By a Newset reporter
Most people people in the United Kingdom believe that Prime Minister David Cameron should take part in a televised independence debate with First Minister Alex Salmond, according to a new poll.
Conducted by Panelbase on behalf of the SNP, the survey revealed a majority of people in Scotland and across the rest of the UK backed the idea of a televised contest between the two leaders.
The polling was conducted from 13th to 20th December, among a representative sample of 1,012 people in Scotland, and 1,011 people in the rest of the UK.
The survey asked participants – “Do you think that there should be a televised referendum debate between Scottish First Minister Alex Salmond to argue the case for an independent Scotland, and UK Prime Minister David Cameron to argue the case for the UK?”
The result from the rest of the UK showed 56% backed the TV debate with 24% against the idea, and 19% saying they didn’t know.
Among people in the rest of the UK who voted Tory in the 2010 Westminster General Election, 57% want a Salmond/Cameron debate with 34% against. The figures for Labour voters showed 65% in favour of a leaders’ debate with 18% against; and 65% of Lib Dem voters backed a TV debate with 22% against.
The Scottish survey showed even greater support for a Salmond/Cameron debate with nearly two thirds (63%) in favour and 25% against. 11% said they didn’t know.
Among people who voted in the Scottish Parliament constituency vote in 2011 only the Conservative voters were against the idea.
Amongst those who voted Labour in 2011, 57% want a Salmond/Cameron debate with 27% against; 50% of Lib Dem voters want such a debate with 38% against; 79% of SNP voters want a debate with 15% against. Tory voters were against by 54% to 35%.
Welcoming the figures, the Deputy First Minister and SNP Depute Leader Nicola Sturgeon called on David Cameron to show some courage and debate with the First Minister.
“These figures demonstrate that there are decisive majorities in Scotland, and among people in the rest of the UK, for a televised referendum debate between Alex Salmond and David Cameron.
“In Scotland, most Labour, SNP and Lib Dem voters want a debate between the First Minster and Prime Minister; and in the rest of the UK they are joined by a clear majority of David Cameron’s own Tory voters, as well as Labour and Lib Dem supporters.
“Yet while David Cameron is happy to pull the strings of the No campaign from 10 Downing Street, he is scared to debate Alex Salmond face-to-face. As the leading politician seeking a No vote, Mr Cameron has to find his courage in referendum year.”
The survey results will increase pressure on the UK Prime Minister to accept repeated challenges from Mr Salmond to debate Scottish independence. Mr Cameron has resisted the idea of a debate with his SNP counterpart and has instead argued that the debate is for the people of Scotland and that Labour MP Alistair Darling should take his place.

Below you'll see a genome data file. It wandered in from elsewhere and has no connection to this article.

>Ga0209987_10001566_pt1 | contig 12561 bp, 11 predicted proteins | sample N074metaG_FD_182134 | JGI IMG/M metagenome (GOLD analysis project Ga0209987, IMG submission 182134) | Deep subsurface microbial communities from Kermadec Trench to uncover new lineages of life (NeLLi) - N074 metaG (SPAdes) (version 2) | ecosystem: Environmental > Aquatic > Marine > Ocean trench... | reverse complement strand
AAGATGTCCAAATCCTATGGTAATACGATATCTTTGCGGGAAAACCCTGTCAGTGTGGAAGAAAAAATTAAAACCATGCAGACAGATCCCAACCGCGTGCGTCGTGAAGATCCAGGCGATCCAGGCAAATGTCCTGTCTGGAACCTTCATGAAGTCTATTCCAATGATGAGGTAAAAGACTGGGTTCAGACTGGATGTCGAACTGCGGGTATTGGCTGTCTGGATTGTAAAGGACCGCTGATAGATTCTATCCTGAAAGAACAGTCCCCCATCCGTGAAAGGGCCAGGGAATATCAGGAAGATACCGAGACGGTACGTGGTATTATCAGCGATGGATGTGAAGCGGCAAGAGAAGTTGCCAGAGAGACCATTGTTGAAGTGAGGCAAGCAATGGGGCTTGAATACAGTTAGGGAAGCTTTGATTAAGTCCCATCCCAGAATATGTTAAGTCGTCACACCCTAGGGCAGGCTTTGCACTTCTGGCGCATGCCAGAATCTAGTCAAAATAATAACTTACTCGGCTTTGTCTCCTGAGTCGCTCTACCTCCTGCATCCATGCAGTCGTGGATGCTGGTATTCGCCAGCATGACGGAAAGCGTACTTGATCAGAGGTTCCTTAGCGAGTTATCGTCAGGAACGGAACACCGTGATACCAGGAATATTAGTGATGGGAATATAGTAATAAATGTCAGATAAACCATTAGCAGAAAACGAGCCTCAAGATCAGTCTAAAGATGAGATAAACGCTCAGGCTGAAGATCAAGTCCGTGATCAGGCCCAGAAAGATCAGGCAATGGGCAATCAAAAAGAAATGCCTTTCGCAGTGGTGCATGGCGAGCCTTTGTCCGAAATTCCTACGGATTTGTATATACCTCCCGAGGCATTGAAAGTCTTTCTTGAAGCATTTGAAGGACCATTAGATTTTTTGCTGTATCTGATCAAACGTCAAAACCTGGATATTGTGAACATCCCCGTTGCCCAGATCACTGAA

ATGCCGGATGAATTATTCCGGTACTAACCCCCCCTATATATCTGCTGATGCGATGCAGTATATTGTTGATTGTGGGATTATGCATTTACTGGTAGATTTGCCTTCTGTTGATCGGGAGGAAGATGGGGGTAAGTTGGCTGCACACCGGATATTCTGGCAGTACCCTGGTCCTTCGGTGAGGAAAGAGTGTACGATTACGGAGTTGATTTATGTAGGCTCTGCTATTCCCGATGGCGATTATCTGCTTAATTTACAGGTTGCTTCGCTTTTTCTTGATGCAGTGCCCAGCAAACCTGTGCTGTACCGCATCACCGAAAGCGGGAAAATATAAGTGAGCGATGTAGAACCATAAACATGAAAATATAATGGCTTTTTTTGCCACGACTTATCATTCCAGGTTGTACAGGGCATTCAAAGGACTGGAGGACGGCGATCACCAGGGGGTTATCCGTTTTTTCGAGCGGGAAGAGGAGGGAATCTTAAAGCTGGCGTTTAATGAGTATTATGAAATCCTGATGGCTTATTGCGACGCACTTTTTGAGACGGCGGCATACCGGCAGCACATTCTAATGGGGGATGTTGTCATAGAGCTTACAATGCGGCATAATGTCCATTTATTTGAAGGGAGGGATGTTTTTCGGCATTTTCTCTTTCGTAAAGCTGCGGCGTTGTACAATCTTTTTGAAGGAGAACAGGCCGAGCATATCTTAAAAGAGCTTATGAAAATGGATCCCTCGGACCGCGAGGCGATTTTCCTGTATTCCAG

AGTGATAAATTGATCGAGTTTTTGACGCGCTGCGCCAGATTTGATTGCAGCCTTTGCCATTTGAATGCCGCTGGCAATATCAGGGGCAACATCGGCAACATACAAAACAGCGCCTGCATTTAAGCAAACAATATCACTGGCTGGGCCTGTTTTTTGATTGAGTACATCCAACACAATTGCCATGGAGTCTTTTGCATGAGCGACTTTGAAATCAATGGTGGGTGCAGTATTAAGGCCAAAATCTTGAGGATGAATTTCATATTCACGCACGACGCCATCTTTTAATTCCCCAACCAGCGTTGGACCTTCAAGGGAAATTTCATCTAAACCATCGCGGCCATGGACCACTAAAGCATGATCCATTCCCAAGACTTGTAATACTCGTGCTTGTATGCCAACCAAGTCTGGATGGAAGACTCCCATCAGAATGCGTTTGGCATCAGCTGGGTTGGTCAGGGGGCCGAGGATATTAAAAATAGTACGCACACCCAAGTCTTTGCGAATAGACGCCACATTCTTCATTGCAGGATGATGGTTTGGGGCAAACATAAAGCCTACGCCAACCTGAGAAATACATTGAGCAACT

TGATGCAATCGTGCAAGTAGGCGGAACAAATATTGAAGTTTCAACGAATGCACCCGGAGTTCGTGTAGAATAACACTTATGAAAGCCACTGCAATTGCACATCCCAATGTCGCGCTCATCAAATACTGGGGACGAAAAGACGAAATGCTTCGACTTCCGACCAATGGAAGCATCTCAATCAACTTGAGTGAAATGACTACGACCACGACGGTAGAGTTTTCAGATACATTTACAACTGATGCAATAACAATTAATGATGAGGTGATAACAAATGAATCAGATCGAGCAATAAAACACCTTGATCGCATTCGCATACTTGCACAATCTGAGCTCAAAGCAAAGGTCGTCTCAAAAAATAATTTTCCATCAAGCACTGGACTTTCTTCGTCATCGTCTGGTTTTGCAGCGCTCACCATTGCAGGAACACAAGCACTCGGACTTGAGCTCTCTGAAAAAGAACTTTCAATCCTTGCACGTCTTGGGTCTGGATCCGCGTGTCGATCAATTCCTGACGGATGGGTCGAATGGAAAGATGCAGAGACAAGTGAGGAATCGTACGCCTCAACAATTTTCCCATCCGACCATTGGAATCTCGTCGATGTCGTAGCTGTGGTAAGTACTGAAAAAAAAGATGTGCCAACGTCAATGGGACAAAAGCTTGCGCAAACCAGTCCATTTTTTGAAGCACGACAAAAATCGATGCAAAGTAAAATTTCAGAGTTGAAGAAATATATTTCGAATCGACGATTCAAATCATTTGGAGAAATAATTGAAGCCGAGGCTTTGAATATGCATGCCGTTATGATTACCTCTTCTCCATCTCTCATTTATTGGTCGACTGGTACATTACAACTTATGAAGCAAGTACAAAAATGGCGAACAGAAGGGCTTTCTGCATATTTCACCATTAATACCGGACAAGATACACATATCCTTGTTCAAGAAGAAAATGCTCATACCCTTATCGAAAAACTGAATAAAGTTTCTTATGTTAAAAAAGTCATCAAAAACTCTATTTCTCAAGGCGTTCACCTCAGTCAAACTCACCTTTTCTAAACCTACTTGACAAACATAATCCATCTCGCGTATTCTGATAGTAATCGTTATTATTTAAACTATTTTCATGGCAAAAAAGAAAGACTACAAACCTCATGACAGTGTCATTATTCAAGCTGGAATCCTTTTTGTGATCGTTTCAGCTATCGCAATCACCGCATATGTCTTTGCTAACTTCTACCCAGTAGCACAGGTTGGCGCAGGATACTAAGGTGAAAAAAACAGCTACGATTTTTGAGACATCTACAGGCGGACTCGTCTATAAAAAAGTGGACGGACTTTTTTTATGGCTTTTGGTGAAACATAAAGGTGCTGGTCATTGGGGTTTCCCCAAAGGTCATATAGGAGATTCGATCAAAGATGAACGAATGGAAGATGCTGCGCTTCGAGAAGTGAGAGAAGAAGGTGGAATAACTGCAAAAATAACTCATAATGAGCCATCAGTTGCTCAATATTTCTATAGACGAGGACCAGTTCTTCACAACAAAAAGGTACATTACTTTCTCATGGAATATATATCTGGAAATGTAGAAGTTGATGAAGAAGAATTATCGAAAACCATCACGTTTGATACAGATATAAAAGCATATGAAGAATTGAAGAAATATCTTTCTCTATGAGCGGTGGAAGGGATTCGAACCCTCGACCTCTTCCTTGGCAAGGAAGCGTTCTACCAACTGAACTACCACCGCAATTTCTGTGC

However nationalists have insisted that far from leaving the debate to Scots, the Tory leader and his ministers are already playing an active part in the independence debate, but were hiding from scrutiny.
Pointing to the UK Prime Minister’s decision to employ an army of Whitehall civil servants in order to provide ammunition attacking independence, Nicola Sturgeon added:
“David Cameron’s government has boasted that ‘Whitehall’s full intellectual might’ is engaged in trying to achieve a No vote in the referendum, with the Treasury spearheading a ‘co-ordinated push’ – resulting in 13 reports being produced across UK government departments to support the No campaign.
“It is abundantly clear that the No campaign is Tory-led and Westminster-led – a fact further underlined by the Prime Minister’s New Year message.
“Therefore, as the principal signatories of the Edinburgh Agreement, the natural progression in these circumstances is a televised, head-to-head debate between Mr Cameron and Alex Salmond – a democratic position supported by a substantial majority of people north and south of the border.
“It is not possible, with any degree of consistency or credibility, for the Prime Minister to involve himself and his government so centrally in the referendum process, and then refuse to publicly debate these very issues.
“David Cameron’s government has changed its mind on many matters since coming to office – this New Year is the time for him to change his mind on facing Alex Salmond in a TV debate.”